finger blight

Those plants were moved from the south side garden of the port office, which now looks like this:

Time Enough Books is doing a good job with their little planters this year.

More curbside Eryngium photos by Allan:

It was a ten hour day.

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Thursday, 7 June 2018

Today we will have used up all of our green jugs of rain water and now are completely dry.


Allan pulled the last three from under the dryer vent.

These are kitty litter jugs and so useful!

We began work today with watering at the ….

Depot Restaurant

…where I fretted over the escallonia ugliness.

If it were mine, I would take the sides back to the new green growth inside.

But that might look even more ugly for a public place.

Allan found frogs on the hose reel.

I have to get sorted whether this message on the sprinkler system means it only runs once every seven days…

north of the dining deck

white camassia

SE corner of dining deck

Long Beach

welcome sign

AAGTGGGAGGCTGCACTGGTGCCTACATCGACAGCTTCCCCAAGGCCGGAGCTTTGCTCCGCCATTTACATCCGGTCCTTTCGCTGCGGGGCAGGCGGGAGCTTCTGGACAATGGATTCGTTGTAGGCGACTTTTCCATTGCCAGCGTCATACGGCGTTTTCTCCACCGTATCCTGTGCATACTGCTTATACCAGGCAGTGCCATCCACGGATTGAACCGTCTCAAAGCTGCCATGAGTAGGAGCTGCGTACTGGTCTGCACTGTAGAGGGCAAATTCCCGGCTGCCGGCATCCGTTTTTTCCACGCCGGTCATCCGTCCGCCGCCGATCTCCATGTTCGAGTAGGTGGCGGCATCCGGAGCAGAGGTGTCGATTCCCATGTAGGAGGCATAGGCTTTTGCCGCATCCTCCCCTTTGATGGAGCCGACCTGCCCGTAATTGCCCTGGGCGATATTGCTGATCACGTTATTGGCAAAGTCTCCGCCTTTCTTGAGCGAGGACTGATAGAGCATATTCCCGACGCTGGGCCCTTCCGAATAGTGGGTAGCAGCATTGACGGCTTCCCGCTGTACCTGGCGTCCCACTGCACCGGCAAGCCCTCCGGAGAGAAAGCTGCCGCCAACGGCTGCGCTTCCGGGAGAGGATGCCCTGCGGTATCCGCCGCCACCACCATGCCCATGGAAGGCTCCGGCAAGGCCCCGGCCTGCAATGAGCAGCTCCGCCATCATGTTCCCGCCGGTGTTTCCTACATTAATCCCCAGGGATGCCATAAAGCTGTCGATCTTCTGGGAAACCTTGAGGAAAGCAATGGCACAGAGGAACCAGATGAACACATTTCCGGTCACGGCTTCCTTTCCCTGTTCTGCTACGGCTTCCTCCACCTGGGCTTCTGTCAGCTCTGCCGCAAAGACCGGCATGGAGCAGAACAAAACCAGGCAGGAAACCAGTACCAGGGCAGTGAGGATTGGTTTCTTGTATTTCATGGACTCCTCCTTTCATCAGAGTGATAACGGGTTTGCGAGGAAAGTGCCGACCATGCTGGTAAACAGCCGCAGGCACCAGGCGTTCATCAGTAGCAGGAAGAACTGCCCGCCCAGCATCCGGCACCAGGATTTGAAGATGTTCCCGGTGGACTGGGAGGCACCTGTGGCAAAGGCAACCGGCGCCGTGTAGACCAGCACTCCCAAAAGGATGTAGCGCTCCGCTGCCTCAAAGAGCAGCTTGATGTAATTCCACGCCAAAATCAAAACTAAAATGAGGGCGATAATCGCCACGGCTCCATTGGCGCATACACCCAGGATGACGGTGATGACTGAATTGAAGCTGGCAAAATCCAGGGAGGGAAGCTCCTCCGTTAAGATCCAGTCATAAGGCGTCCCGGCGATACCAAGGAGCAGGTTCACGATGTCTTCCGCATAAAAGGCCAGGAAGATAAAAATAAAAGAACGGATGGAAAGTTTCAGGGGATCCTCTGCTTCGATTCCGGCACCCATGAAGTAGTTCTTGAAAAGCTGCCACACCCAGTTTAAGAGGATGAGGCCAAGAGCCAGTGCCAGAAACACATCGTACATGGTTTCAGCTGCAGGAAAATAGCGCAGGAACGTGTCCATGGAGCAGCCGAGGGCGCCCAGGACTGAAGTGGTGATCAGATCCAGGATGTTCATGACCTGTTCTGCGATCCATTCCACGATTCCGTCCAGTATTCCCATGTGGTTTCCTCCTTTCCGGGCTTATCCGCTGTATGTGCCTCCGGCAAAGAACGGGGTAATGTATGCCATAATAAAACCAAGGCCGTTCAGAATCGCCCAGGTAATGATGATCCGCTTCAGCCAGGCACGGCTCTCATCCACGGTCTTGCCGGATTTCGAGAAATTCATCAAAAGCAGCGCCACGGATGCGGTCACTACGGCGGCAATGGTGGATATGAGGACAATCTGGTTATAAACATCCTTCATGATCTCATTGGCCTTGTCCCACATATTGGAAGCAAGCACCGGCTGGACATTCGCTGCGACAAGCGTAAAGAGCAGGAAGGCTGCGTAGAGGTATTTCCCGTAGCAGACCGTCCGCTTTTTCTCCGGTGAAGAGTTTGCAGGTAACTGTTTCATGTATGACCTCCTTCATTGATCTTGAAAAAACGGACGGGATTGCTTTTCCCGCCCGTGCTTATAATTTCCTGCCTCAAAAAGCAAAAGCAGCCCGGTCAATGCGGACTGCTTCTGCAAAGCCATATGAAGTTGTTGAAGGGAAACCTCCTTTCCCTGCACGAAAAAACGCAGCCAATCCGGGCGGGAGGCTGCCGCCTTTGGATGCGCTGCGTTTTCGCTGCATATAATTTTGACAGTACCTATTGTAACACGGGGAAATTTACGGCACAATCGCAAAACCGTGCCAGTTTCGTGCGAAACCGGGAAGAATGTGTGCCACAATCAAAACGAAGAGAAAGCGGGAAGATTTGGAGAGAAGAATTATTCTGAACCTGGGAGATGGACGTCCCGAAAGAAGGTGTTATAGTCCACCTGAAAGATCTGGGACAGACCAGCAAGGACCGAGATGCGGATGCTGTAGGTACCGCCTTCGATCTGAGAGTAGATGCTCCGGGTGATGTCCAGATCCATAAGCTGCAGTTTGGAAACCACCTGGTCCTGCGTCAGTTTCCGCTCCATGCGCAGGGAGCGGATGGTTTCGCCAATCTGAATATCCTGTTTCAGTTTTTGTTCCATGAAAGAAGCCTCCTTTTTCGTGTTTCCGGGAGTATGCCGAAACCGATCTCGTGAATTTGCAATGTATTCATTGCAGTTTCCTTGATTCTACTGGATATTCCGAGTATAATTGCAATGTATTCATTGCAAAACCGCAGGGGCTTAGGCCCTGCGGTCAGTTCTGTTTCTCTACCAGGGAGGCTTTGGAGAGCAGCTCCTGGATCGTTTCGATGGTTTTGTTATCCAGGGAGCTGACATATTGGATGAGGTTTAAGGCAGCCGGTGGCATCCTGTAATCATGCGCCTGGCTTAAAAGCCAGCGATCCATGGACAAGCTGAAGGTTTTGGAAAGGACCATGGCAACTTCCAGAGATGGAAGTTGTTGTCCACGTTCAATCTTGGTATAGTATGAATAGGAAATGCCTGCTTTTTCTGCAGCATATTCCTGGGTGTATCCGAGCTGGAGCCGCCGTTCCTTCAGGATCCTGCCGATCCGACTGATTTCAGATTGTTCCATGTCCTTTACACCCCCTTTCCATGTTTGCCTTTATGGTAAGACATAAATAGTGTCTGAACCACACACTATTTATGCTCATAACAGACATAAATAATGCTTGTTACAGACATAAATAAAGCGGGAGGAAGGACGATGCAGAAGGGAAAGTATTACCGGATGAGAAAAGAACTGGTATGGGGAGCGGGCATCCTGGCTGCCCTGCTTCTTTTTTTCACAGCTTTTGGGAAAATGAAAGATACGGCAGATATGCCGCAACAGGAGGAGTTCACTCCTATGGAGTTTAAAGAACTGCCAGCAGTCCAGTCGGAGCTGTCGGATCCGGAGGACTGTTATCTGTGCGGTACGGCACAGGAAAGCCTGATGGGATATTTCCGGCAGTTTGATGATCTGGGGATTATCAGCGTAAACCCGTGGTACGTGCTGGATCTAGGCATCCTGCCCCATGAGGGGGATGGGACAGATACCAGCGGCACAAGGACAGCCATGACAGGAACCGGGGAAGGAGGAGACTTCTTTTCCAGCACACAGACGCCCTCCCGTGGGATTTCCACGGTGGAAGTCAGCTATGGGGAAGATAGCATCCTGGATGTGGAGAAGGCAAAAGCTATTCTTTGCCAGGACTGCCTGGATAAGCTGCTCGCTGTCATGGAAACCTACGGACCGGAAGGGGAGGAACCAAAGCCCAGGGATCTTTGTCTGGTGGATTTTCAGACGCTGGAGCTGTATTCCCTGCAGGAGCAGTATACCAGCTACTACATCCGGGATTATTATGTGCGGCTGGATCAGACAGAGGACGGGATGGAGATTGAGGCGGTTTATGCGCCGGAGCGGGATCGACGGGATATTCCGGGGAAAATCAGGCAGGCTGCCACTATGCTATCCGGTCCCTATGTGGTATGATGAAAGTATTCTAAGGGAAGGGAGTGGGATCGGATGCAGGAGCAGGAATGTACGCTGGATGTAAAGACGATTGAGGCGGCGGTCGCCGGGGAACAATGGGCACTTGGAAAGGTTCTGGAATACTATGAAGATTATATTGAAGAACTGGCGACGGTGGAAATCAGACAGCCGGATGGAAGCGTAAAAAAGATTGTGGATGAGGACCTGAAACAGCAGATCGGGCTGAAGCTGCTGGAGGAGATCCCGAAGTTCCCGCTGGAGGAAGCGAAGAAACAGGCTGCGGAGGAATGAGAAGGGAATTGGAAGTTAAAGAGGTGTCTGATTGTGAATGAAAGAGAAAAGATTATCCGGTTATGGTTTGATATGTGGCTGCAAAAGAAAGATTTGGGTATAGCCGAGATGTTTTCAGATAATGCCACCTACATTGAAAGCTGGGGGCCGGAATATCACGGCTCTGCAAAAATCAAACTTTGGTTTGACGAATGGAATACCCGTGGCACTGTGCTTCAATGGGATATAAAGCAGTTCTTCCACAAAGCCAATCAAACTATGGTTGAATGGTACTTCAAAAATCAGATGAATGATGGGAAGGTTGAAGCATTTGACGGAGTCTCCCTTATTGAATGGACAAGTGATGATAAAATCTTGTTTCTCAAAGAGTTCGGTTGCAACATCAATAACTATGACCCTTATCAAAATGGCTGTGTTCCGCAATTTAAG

The welcome sign is still blah.  Why are the Geranium ‘Rozanne’ so slow to bloom this year?  Our work does not involve the sort of bedding out for every season that some city gardeners do.  We have to wait for the summer show instead of making an extra late spring show.

We checked on Fifth Street Park….

Fifth Street Park’s four quadrants

NW Fifth Street Park

I saw that the Dorothy Perkins rose was in a terrible mildewy state.

disgusting; was chosen by a landscape architect

Meanwhile, just across the street to the south, Rose ‘Super Dorothy’ is doing wonderfully as always.

Super Dorothy, chosen by me and Parks Manager Mike on a trip we took to Heirloom Roses

Allan took another section of poor old Dorothy, and I trimmed the one by Captain Bob’s Chowder.  I seriously think it should just be removed.  Because of rose replant disease, it might be hard to put Super Dorothy there, plus she is so strong she would soon hide the restaurant from view.

We watered the downtown planters.

I got asked several times about the identity of the Allium christophii.  One passerby who asked said that they were beautiful “but one is broken a block further up.”  It certainly was.

finger blight!!

I took the flower home, and as I write this a week later, it still looks good.  I would rather it was looking good in its planter than in a vase at home.